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Welcome to a New Kind of War

Russia is indeed at war with the Western alliance, one that it has unilaterally unleashed.

Credit: U.S. Army Europe Images - www.flickr.com

Takeaways


  • Russia is at war with the Western alliance, one that it has unilaterally unleashed.
  • Russian agents used chemical weapons on the territory of the UK, a member of NATO and one of the US’s closest allies. In what way was it different from the Al Qaeda attack on the United States in 2001?
  • The character of warfare has changed. With the advent of rapid technological progress, the new battlefield is no longer in the sky or at sea, but in cyberspace.
  • Putin and his entourage may not even be aware of the changed nature of modern warfare. They probably didn’t see that what they were doing around the world was adding up to World War III.

The United States has imposed a new round of sanctions on Russia. Dmitry Medvedev, the Russian Prime Minister, has called these new, much tighter sanctions economic warfare. He also threatened retaliation by economic, political and other unspecified means.

Medvedev was correct when he called the situation war, but he was only stating the obvious: Russia is indeed at war with the Western alliance, one that it has unilaterally unleashed.

Russia says it is at war with the Western alliance

This may sound alarmist, especially in German ears which seem exclusively geared to be forever accommodationist when it comes to Russia.

Germans would benefit from doing a little bit of actual listening: The Russian propaganda openly states the fact that Russia is at war with the Western alliance repeatedly several times daily on all major television channels.

Also, look at it objectively. These latest sanctions were imposed because Russian agents used chemical weapons on the territory of the United Kingdom, a member of NATO and one of the United States’s closest allies. In what way was it different from the Al Qaeda attack on the United States in 2001?

Yet, back then it was declared to be an act of war, the United States was deemed to be under attack and NATO’s collective defense clause was triggered for the first and, for now, only time in the history of the alliance.

Unscrupulous Putin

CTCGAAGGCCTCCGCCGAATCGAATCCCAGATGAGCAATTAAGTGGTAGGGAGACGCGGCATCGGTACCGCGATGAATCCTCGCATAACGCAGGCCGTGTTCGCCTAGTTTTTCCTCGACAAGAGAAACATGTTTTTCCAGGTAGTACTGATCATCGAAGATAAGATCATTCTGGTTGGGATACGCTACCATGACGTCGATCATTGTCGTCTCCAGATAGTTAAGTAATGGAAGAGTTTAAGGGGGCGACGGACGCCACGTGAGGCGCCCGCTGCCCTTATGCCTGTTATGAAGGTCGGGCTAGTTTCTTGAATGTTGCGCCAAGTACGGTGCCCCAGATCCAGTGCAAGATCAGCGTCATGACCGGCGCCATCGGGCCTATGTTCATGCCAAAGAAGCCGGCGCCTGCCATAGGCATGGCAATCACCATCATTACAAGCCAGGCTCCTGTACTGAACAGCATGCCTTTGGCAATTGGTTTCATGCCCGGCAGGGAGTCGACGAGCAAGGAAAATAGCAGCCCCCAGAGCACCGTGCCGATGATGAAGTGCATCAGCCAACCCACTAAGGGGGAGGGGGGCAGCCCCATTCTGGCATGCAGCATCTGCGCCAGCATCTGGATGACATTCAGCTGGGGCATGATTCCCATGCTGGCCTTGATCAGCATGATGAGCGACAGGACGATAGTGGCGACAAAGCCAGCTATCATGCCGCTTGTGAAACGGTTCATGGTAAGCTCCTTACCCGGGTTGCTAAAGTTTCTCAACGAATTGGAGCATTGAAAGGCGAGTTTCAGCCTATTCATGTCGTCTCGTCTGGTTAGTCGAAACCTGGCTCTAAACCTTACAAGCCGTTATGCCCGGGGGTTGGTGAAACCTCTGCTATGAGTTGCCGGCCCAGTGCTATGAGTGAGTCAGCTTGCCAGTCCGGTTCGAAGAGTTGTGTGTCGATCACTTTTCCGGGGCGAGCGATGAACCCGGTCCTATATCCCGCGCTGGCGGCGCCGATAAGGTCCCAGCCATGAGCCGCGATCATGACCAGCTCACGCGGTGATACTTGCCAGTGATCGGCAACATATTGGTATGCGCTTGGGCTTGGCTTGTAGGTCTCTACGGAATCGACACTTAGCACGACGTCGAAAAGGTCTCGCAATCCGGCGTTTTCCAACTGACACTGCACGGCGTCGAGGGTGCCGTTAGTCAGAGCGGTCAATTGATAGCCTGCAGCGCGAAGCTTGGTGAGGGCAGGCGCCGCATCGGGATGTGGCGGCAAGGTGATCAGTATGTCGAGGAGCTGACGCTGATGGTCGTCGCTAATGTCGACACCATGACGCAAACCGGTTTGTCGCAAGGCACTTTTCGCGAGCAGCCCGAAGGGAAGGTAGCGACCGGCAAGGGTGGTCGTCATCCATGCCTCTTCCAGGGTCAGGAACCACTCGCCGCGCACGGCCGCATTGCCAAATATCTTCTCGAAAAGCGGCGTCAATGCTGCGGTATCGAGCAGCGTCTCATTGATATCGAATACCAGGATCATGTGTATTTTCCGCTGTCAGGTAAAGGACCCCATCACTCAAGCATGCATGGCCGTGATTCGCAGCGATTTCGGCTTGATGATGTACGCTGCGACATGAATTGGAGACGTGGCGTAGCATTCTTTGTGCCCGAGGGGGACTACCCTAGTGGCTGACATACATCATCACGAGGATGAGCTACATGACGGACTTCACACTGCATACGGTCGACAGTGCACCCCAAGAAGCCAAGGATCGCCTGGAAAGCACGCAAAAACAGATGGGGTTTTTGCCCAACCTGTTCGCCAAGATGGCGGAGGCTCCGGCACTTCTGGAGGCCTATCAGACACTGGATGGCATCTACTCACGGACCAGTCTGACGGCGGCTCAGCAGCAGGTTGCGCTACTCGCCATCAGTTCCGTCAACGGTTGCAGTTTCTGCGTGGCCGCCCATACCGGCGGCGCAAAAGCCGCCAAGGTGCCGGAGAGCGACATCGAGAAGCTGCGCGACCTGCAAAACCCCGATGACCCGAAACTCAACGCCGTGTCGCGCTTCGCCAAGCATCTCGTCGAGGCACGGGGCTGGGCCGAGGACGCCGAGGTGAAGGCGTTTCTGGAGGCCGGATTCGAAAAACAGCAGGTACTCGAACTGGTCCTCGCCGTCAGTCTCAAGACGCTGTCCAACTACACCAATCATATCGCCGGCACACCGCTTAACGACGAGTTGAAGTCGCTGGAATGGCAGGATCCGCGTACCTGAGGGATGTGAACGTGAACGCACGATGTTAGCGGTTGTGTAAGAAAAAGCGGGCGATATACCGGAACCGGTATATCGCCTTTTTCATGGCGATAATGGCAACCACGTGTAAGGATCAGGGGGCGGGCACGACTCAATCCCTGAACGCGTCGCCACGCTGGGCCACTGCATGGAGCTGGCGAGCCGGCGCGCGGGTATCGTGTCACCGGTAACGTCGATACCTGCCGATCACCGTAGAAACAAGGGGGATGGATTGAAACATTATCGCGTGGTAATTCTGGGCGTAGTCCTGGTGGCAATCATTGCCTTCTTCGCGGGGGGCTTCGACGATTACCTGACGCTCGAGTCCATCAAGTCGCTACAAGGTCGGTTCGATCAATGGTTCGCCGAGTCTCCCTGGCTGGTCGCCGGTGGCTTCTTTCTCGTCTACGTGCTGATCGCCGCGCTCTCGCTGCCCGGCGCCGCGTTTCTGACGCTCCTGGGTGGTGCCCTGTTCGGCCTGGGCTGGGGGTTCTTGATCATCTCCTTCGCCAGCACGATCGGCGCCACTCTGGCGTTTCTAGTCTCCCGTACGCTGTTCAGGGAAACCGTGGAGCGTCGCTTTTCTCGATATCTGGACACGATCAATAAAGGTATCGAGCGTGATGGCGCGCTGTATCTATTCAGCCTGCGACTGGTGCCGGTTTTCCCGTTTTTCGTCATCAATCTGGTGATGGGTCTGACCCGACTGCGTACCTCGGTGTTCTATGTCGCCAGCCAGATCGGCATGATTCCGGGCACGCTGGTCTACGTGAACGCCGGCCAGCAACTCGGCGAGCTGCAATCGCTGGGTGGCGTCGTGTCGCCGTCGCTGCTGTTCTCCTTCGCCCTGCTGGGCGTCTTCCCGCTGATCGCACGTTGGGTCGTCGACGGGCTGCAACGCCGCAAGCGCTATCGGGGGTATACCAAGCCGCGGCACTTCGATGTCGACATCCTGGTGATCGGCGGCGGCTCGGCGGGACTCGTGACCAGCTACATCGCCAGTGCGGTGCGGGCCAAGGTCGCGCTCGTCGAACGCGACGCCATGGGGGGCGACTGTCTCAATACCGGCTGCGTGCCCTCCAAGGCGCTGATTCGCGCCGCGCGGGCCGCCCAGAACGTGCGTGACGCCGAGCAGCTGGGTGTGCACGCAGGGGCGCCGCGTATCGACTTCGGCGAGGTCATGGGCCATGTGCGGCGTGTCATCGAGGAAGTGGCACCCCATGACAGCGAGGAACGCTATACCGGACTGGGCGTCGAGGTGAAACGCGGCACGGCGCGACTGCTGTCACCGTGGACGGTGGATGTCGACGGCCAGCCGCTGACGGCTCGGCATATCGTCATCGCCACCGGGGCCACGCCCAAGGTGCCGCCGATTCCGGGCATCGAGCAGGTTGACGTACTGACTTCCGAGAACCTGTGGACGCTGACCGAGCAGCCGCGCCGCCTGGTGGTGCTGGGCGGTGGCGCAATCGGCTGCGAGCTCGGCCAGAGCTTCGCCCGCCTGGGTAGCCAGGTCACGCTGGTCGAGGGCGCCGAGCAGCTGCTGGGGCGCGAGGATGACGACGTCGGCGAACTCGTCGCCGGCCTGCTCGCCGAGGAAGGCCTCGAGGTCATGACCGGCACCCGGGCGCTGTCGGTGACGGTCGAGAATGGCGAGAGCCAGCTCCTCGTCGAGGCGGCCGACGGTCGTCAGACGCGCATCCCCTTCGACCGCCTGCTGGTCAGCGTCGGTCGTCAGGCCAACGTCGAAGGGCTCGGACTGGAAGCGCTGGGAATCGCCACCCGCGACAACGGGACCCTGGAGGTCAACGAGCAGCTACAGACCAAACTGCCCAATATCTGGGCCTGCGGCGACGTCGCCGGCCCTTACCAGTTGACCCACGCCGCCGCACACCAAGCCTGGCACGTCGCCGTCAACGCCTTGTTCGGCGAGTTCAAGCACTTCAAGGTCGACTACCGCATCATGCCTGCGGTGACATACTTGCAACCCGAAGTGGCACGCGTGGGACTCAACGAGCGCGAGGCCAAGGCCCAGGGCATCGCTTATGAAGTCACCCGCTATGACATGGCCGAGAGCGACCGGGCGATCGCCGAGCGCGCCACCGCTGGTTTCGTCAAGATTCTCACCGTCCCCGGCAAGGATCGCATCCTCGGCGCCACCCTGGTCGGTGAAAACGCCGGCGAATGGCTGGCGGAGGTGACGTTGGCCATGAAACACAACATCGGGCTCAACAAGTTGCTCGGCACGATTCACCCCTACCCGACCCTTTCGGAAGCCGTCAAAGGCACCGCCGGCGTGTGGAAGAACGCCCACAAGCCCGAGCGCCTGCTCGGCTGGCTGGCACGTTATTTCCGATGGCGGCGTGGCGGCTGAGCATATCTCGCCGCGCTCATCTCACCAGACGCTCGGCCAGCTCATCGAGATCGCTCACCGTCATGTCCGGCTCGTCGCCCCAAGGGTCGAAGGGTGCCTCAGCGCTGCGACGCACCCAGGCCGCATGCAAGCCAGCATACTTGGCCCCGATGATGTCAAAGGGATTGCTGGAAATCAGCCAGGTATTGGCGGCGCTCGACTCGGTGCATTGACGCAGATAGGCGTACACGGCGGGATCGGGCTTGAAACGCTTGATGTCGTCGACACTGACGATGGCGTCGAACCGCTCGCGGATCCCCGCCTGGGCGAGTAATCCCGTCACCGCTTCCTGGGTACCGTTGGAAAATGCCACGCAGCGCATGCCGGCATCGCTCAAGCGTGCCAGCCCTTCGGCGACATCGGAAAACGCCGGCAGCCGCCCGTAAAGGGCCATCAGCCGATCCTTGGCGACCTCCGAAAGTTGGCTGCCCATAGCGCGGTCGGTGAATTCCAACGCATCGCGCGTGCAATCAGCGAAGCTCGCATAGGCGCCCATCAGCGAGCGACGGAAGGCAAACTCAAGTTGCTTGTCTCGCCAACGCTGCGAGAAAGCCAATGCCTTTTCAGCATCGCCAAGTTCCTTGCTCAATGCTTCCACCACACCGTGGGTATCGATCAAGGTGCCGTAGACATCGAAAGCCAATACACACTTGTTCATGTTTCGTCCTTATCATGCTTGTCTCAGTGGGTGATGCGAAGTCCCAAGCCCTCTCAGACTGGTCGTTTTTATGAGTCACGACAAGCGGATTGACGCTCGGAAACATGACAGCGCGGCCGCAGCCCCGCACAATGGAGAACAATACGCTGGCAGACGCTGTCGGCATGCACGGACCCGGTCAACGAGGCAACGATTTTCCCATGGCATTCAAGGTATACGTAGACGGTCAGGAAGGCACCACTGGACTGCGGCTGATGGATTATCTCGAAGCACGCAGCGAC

Moreover, the attempted poisoning of the Skripals was a second instance in which the UK was attacked by Russia. In 2006, Andrey Lugovoy and an accomplice used a radioactive compound to assassinate ex-KGB agent Aleksandr Litvinenko. Technically, it was a nuclear attack on Great Britain. It could have been – actually should have been – declared an act of war.

And, just in case you wonder, Lugovoy is now a member of the Russian Duma. That says everything about Putin’s “mores.”

War beyond nukes

Nuclear weapons made wars between nuclear powers unthinkable – and unwinnable. That meant that the character of warfare also changed. With the advent of rapid technological progress, the new battlefield is no longer in the sky or at sea, but in cyberspace.

Given that reality, the Trump administration’s proposal to spend $8 billion on a Space Force is utterly useless and is being dismissed as such even by his own Pentagon. Outside of Hollywood, it is hard to see how Trump’s space weaponry will be deployed and against whom it will be used.

Meanwhile, the battle in cyberspace has already been joined. Russia has been accused of hacking into the servers of the Democratic Party in order to sway the U.S. presidential elections.

And just now, evidence is mounting that Russia has been trying to attack Republican think tanks in Washington who are known to promote a hard-line position against Putin.

More important have been Russian attempts to penetrate vital American infrastructure and government agencies. Worse still, Russian trolls posing as Americans continue to polarize the country, spread fake news and promote conspiracy theories.

It’s been called virtual warfare or asymmetric warfare, but in fact it’s eclectic warfare, in which cyber hacking and propaganda are supplemented with elements of old-style conventional warfare.

The Russian logic is probably rooted in the sanctions imposed on Russia by the United States and the European Union as part of the Magnitsky Act. Following on the heels of measures taken by the West after Russia committed a variety of crimes against international law in Ukraine, the Russian economy is damaged.

But that has done little to alter the Kremlin’s behavior. It does not care much about the fate of its own population. That is different when it comes to Putin’s inner circle. These powerful people care a great deal about their own economic wherewithal. That is why the Magnitsky Act sanctions are such an important tool in the arsenal of Western diplomacy.

Russia’s strategy

That said, it’s very likely that Russia didn’t have a comprehensive plan of starting a war with the West in advance, but backed into it unwittingly, taking a series of discrete, opportunistic steps.

Putin and his entourage may not even be aware of the changed nature of modern warfare. They probably didn’t see that what they were doing around the world was adding up to World War III.

Conclusion

Despite the new round of sanctions, Washington is very much of two minds about treating Russia as an enemy. As long as Trump remains in the White House, effective opposition to Putin may prove difficult. Moreover, a number of NATO members in Europe also feel that concessions to Putin are warranted.

Nevertheless, eventually the realization that the world is in a war – albeit a very different kind of war than what had been previously seen in history – will become inescapable on both sides of the Atlantic.

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About Alexei Bayer

Alexei Bayer is the Eastern Europe Editor of The Globalist. [United States]

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